The Carrier

The Carrier - One Year Later (2007)

Boston band The Carrier's lyrics weren't quite as tell-all as Ruiner, but both bands were responsible for helping usher in a new wave of hardcore that was vulnerable, not angry. Like Ruiner, The Carrier's debut LP One Year Later sounded very modern (with crystal-clear production from Jay Maas - more on him soon), though they had more complex instrumentals that echoed bands like The Hope Conspiracy and Taken. As Anthony Traniello screamed his head off, the band's two guitarists crafted interweaving melodies that would stand tall on their own, even without a vocalist. The album initially came out on the small Rock Vegas Records, but it eventually caught the attention of hometown powerhouse Deathwish Inc., who put out the band's next two releases and re-released this one, and later called them "one of Boston's most interesting hardcore bands of their day." It's not hard to see why someone would say that; rarely is hardcore this heavy, beautiful, desperate, and inventive all at once.


Killing The Dream

Killing The Dream - Fractures (2008)

Converge took Killing The Dream under their wing early on, with Kurt Ballou producing their 2005 debut LP In Place Apart and J. Bannon releasing it on his Deathwish label and designing the artwork. Bannon retained his role for the remainder of KTD's career, but for their 2008 sophomore album Fractures, Jawbox frontman J. Robbins took over on production. Robbins' style isn't as crisp as Kurt Ballou's, but branching out from the Kurt Ballou sound ultimately helped set KTD apart from their peers. Fractures sounds rawer than its predecessor, but the music is far more ambitious. Fractures followed it in the footsteps of albums like Witness and Death Knows Your Name but pushed it even further, embracing atypical, ever-changing song structures with all kinds of unexpected twists and turns without ever sacrificing their pure hardcore fury. KTD would push the envelope even further with their 2010 swan song Lucky Me, the most experimental and melodic LP they ever released, leaving Fractures to occupy an appealing middle ground between their other two records. More innovative than their debut and more aggressive than their finale, Fractures hits a sweet spot that never gets old.



Verse - Aggression (2008)

Following two albums for Rivalry Records, Providence's Verse signed to Bridge 9, who were at their peak in the late 2000s, and their Bridge 9 debut Aggression quickly became one of the key albums of B9's heyday. The album pushed the boundaries of hardcore without straying too far from its roots, and the musical progression unfolded in a linear fashion as the album went on. It starts out in (relatively) straightforward territory for late 2000s hardcore, but things get shaken up about halfway through with the three-song "Story Of A Free Man" suite, a story that's broken up into three "chatpers" and feels more like something a prog band would do than a hardcore band. After that, the album's final three songs find Verse experimenting with slower paces and more intricate instrumentation, wrapping the album up on its most ambitious note. Quinn Murphy's raw, affectional shout made Verse sound more like the heart-on-sleeve, emo-adjacent hardcore bands than the overly macho ones, but they directed their passion towards the political rather than the personal. The album took aim at injustices that still plague America today, and it did so in a way that came from the heart, not from generic sloganeering. That's why these songs still hit so hard today.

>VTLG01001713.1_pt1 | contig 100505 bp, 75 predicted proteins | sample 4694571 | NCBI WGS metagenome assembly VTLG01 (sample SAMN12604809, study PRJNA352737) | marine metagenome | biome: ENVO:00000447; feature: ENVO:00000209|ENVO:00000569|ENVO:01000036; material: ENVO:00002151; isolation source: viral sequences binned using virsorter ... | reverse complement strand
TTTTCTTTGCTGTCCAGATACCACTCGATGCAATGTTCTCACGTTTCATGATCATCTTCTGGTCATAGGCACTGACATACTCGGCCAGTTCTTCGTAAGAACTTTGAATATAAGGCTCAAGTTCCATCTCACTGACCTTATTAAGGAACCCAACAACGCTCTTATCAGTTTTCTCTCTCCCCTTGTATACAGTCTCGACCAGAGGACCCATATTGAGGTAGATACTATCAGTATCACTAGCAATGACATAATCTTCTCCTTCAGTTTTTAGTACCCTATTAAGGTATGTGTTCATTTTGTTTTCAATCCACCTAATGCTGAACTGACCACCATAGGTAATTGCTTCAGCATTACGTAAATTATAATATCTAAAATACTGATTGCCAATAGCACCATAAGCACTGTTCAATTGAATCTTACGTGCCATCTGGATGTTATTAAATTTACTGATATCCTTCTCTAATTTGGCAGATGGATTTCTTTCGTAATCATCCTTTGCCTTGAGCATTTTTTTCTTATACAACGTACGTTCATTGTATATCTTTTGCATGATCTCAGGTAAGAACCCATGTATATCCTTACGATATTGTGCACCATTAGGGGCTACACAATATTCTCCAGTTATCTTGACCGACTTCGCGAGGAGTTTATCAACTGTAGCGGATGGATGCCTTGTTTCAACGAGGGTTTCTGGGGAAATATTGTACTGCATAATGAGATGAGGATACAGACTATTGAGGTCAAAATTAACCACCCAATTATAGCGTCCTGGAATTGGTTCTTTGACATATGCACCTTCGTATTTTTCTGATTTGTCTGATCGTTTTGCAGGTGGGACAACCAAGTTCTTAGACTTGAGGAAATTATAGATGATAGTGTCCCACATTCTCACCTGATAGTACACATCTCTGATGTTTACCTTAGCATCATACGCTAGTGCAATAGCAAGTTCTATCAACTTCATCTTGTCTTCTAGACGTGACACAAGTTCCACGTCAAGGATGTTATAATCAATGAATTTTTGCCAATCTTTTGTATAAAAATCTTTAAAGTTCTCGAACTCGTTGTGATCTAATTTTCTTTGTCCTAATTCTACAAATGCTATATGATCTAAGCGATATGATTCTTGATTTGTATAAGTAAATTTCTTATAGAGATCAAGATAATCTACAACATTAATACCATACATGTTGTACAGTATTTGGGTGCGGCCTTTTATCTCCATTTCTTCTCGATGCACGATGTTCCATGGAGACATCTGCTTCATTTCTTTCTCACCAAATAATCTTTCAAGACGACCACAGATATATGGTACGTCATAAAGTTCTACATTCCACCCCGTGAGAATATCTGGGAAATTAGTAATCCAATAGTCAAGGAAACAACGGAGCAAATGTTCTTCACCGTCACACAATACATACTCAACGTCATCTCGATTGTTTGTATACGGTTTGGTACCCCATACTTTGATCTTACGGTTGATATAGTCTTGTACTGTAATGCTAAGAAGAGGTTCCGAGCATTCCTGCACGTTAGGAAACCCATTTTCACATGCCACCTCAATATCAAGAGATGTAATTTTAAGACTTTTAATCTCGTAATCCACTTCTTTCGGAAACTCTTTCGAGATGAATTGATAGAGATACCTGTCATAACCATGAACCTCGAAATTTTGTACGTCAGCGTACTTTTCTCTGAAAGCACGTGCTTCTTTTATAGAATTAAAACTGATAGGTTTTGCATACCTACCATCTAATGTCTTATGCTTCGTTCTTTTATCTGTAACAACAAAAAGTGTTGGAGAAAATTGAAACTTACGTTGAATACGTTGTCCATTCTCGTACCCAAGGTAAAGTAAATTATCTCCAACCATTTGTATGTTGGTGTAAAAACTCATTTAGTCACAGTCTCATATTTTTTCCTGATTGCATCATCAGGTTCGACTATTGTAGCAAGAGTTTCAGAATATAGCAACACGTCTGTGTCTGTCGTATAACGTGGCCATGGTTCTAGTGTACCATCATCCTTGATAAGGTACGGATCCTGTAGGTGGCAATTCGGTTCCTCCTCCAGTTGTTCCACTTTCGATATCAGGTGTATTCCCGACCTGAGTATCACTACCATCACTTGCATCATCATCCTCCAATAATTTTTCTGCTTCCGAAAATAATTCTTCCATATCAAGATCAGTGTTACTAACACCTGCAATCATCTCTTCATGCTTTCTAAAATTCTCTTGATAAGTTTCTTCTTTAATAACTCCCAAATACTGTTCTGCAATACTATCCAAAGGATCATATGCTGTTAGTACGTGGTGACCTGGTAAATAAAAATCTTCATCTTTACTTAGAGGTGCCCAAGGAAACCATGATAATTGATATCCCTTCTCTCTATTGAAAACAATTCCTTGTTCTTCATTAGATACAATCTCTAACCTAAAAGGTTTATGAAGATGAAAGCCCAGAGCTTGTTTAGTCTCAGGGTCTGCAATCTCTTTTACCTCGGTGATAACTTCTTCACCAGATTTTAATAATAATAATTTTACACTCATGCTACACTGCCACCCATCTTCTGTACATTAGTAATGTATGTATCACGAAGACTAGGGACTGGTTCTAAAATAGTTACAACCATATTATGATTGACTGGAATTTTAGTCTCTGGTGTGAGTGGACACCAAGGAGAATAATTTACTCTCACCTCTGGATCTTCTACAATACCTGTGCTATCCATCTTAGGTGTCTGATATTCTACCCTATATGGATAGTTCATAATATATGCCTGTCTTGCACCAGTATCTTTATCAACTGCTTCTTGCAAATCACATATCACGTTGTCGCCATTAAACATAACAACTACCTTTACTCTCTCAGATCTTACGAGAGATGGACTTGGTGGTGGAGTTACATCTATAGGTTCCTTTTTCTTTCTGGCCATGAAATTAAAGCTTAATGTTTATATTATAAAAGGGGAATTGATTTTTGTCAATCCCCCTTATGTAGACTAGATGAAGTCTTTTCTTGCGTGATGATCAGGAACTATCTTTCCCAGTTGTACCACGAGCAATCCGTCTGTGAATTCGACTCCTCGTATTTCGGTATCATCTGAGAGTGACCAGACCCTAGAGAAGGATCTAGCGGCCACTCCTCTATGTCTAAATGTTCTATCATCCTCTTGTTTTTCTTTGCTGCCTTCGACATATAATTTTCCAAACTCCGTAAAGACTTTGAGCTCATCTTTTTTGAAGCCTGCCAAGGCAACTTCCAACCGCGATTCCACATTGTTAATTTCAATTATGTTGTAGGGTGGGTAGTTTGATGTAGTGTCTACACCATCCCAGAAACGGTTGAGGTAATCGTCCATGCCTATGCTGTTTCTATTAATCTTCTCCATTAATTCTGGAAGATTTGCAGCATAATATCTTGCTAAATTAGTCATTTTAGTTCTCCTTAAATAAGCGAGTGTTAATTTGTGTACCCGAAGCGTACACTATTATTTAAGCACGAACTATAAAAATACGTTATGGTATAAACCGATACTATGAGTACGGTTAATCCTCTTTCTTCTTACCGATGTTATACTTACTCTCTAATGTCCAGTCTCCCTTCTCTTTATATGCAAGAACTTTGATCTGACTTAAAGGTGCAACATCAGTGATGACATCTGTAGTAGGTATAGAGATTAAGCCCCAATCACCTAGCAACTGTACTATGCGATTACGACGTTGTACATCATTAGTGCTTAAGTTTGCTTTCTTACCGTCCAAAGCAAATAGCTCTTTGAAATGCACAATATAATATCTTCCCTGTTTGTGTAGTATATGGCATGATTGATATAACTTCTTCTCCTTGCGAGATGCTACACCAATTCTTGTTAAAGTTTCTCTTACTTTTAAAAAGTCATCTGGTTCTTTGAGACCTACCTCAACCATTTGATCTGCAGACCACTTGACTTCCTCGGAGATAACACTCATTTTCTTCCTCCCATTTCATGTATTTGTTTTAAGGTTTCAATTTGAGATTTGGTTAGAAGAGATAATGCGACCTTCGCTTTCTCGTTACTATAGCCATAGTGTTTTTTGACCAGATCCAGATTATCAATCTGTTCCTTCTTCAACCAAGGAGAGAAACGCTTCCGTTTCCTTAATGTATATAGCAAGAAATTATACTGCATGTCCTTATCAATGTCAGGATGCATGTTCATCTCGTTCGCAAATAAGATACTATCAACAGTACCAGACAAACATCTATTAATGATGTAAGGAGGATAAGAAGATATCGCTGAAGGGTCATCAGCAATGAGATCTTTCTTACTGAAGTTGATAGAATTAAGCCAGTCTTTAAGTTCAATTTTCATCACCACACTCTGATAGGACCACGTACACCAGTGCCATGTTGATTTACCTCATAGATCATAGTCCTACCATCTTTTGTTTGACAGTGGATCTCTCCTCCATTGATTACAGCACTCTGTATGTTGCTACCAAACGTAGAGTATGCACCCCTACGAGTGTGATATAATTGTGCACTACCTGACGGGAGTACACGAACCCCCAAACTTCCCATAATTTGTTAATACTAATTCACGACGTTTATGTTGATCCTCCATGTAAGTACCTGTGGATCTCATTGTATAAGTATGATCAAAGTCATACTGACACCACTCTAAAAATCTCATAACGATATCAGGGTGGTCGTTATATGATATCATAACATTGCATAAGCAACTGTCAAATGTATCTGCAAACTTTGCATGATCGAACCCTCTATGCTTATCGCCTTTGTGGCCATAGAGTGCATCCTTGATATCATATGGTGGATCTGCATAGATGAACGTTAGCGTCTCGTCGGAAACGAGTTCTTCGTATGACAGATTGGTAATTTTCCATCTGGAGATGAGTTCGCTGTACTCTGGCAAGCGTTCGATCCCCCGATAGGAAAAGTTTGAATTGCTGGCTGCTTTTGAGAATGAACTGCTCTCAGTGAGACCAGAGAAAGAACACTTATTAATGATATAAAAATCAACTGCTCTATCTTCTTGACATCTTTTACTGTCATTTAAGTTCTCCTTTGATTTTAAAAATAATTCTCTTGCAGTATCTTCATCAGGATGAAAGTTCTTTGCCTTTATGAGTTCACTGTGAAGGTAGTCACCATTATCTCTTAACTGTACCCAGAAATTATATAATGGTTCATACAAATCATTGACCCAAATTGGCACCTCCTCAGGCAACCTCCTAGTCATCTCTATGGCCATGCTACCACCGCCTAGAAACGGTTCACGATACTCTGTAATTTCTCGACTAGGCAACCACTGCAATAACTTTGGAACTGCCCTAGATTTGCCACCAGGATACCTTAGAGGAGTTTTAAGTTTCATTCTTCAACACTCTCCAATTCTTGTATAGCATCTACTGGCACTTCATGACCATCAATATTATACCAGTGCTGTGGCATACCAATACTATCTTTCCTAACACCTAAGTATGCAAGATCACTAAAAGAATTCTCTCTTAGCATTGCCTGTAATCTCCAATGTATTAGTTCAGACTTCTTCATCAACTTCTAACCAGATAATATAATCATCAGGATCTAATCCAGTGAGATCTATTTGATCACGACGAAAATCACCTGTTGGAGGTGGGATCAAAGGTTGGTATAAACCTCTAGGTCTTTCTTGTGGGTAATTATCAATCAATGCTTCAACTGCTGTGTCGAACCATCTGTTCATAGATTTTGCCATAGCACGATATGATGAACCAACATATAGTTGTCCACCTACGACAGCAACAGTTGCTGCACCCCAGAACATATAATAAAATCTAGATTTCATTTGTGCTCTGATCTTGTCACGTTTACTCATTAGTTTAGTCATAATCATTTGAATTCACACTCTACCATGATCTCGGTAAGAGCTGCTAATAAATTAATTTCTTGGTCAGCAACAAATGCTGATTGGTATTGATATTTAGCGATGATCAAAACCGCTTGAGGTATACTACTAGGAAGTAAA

Have Heart

Have Heart - Songs to Scream at the Sun (2008)

Another band that defined the classic late 2000s Bridge 9 era was New Bedford, MA's Have Heart, and their second and final album Songs to Scream at the Sun (which featured Verse's Quinn Murphy on guest vocals) was their finest and most unique hour. The Kurt Ballou-produced LP came near the end of a seven-year run that began in 2002, and most who heard it at the time agreed: as good as the band's prior releases had been, Songs to Scream at the Sun pushed Have Heart's music further than it'd ever gone before, into territory that was no longer indebted to the band's influences. In just 21 minutes, the album goes through more twists and turns than albums two or three times its length, never settling into anything you could ever call predictable. Matching the musical ambition, Pat Flynn's lyrics are downright poetic. He works in references to e e cummings, Sylvia Plath, and Maya Angelou, and it could come off pretentious if his own words weren't so literary. It was immediately clear at the time that Have Heart had broken new ground within hardcore, but their impact didn't fully reveal itself until the band reunited in 2019. They drew thousands to their outdoor home state reunion show, putting on perhaps the single largest show that a band from the modern hardcore underground had ever put on. The reunion was short-lived, and these days Pat Flynn is once again enjoying success as the singer of Fiddlehead, who are one of many other bands he's been in, but who have kind of emerged as the Fugazi to Have Heart's Minor Threat. That comparison would seem like hyperbole if it weren't for Songs to Scream at the Sun, one of the most monumental and enduring hardcore records of the 21st century.